July 7-9 — Veeps ATLA could love. For the organized plaintiff’s bar, more reason to smile: recent speculation about a running mate pick for Al Gore has centered on such names as Senator Dick Durbin (D-Ill.) and Defense Secretary Bill Cohen, a Republican Senator from Maine before joining the Clinton Administration. Trial lawyers have had few better friends in the U.S. Congress than Durbin, who’s taken a prominent role in advancing their interests in virtually every hot area of recent years: tobacco (where, notwithstanding language on his website about how he’s worked to prevent “unnecessary windfalls for special interests“, he led the successful fight against limiting multi-billion-dollar lawyers’ fees), gun and HMO liability (in both cases sponsoring legislation that would make it easier to sue) and product liability (where he helped lead opposition to various GOP-sponsored bills, such as one to ease liability pressure on biomaterials used in implants and other advanced medicine). (PBS “NewsHour with Jim Lehrer” transcript, May 19, 1998 (tobacco — scroll to near end); Bob Barr (R-Ga.) press release on Durbin gun bill, March 4, 1999; Durbin press release on HMO liability, April 29, 1998; Jeffrey J. Kimbell, “Biomaterials Access Bill Continues To Move Through Congress”, American Society for Artificial Internal Organs, undated 1998) (also see May 8). Cohen, though unlike Durbin not closely identified with the trial lawyer agenda, has the unusual distinction of having worked early in his career for both the Association of Trial Lawyers of America (as an assistant editor-in-chief) and the Maine Trial Lawyers Association (as vice president); not surprisingly, he acquired a reputation on the Hill as one who often strayed from the Republican fold on litigation issues. (Biographical note, University of Maine/Orono; Ramesh Ponnuru, “The Case for Bill Cohen”, National Review Online “Washington Bulletin”, July 3). (DURABLE LINK)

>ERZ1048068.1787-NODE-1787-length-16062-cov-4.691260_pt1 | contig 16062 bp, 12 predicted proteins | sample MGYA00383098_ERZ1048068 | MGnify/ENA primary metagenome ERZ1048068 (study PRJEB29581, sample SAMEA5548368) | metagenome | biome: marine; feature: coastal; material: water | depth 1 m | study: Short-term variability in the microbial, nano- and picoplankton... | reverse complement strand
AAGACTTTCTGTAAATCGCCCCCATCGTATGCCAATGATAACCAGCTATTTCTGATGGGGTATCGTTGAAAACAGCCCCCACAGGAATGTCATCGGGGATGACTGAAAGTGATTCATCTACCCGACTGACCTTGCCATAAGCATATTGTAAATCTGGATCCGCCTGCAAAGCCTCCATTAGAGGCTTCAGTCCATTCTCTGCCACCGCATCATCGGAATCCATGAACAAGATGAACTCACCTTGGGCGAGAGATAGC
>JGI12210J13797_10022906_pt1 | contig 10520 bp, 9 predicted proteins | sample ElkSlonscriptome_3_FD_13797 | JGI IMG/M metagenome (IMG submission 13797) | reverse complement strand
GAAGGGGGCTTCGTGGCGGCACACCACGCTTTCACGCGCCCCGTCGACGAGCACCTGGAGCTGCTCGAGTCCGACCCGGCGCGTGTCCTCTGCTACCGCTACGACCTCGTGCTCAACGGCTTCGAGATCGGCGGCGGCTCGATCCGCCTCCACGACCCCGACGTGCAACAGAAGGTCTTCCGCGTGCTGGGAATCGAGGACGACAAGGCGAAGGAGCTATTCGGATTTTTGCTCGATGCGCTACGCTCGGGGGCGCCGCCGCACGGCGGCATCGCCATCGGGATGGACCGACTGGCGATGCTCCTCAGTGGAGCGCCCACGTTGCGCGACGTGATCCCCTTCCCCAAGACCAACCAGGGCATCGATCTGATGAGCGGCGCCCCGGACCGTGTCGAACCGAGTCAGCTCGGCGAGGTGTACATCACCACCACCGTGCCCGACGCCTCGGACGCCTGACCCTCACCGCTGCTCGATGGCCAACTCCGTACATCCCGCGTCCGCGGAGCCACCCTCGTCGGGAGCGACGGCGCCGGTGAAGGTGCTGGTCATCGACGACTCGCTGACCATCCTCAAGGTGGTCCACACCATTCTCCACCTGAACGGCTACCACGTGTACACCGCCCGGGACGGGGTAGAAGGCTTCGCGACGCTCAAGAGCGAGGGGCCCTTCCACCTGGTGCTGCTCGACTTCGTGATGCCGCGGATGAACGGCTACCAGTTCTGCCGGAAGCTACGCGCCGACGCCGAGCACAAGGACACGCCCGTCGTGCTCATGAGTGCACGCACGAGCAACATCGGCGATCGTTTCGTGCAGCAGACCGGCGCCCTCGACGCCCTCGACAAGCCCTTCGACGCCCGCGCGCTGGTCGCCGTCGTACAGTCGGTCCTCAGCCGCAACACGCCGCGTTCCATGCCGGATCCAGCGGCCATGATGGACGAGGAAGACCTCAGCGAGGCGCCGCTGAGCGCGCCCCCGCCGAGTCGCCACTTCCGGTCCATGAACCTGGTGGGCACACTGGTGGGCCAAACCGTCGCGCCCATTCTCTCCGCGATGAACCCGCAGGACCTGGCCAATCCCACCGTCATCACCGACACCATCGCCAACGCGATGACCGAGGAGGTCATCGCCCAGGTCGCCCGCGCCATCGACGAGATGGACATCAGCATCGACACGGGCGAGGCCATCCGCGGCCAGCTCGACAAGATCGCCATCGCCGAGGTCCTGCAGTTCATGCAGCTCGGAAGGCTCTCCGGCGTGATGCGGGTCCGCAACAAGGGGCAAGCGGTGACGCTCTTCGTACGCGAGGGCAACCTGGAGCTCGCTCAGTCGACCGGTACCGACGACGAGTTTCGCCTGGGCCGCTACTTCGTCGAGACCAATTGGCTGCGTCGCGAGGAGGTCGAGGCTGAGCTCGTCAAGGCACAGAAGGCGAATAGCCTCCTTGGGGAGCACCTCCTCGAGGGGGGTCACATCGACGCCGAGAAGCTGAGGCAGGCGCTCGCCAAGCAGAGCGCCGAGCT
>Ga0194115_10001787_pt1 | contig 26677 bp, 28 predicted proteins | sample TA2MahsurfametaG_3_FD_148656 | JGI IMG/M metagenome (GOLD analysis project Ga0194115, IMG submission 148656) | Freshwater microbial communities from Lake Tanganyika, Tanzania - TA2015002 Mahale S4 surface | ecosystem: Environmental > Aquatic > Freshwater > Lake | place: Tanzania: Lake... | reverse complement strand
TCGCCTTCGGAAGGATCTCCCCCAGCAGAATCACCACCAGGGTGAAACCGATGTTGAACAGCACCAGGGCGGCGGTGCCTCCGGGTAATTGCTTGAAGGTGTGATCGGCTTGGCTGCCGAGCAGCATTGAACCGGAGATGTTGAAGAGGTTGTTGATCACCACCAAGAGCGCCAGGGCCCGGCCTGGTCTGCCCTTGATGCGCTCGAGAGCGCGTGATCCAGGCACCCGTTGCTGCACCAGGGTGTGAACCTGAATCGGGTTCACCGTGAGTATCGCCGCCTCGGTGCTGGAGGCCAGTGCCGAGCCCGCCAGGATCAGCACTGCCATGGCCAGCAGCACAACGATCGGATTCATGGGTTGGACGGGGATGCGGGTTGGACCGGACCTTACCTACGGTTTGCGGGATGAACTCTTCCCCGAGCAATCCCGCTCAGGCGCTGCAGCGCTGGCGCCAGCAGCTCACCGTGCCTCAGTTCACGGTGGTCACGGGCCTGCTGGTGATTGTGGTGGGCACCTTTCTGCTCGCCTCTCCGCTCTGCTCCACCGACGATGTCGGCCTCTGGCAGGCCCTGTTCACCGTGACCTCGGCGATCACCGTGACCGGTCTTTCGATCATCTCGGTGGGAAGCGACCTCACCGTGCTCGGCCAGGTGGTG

July 7-9 — Inmate: You didn’t supervise me. A former inmate at the Spartanburg County, S.C. jail has filed a lawsuit saying officials negligently failed to supervise him while he engaged in horseplay alone in his cell. Torrence Johnson, of Rock Hill, who was in jail after his arrest on charges of driving with a suspended license and another traffic infraction, says he fell and broke a vertebra with resulting paralysis. “If jail personnel had done a better job of supervising him, Johnson claims, he never would have been able to engage in the ‘horseplay’ that paralyzed him.” “He stood up on a desk in his cell and was cutting back flips off of it,” said jail director Larry Powers. “With the small number of detention officers we have, there’s no way that we can constantly monitor every inmate continuously around the clock.” (Tom Langhorne, “Paralyzed man blames jail for injury”, Spartanburg (S.C.) Herald-Journal, July 6).

July 7-9 — The Wal-Mart docket. The world’s largest retailer gets sued with such regularity that an enterprising Nashville lawyer has erected a site entitled the Wal-Mart Litigation Project devoted to the subject. You can browse 99 Verdicts Against Wal-Mart, search for attorneys who volunteer a willingness to sue the company, or consult a price list of packets you can buy on dozens of specialized topics such as “Pallets or Dollies Left in Aisle Ways (12 items, $100)” “Shopping Carts – Overloaded (4 items, $45)”, and “Restrooms – Water on Floor (3 items, $40)”. Some of the bigger-ticket lawsuits against the chain assert liability over the sale of guns later used to commit crimes, over abductions and other crime occurring in parking lots, and over tobacco sales: a suit in Arkansas last year labeled the retailer a “co-conspirator” with cigarette companies. Update: for another suit, see July 21-23.

SEE ALSO: “Ala.Wal-Mart to pay up to $16 million over shotgun used to kill woman”, AP/Court TV, Feb. 23; Trisha Renaud, “Tangled Mind, Tangled Case”, Fulton County Daily Report (Atlanta), March 24; Bob Van Voris, “Wal-Mart Discovery Tactics Hit”, National Law Journal, March 29; Bob Van Voris, “More Sanctions for Wal-Mart”, National Law Journal, April 14; Seth Blomeley, “Pair sues Wal-Mart, tobacco firm, calls them ‘co-conspirators'”, Arkansas Democrat-Gazette, Dec. 16, 1999 (no longer online); Bob Van Voris, “Wal-Mart’s Bad Day”, National Law Journal, June 5.

July 7-9 — Welcome Australian Bar Association members. Our editor was a featured speaker at the Association’s conference in New York this week, which has helped boost this site’s already considerable traffic from Down Under. For more on Dame Edna’s fateful gladiolus toss, mentioned in our remarks, see our May 26 commentary.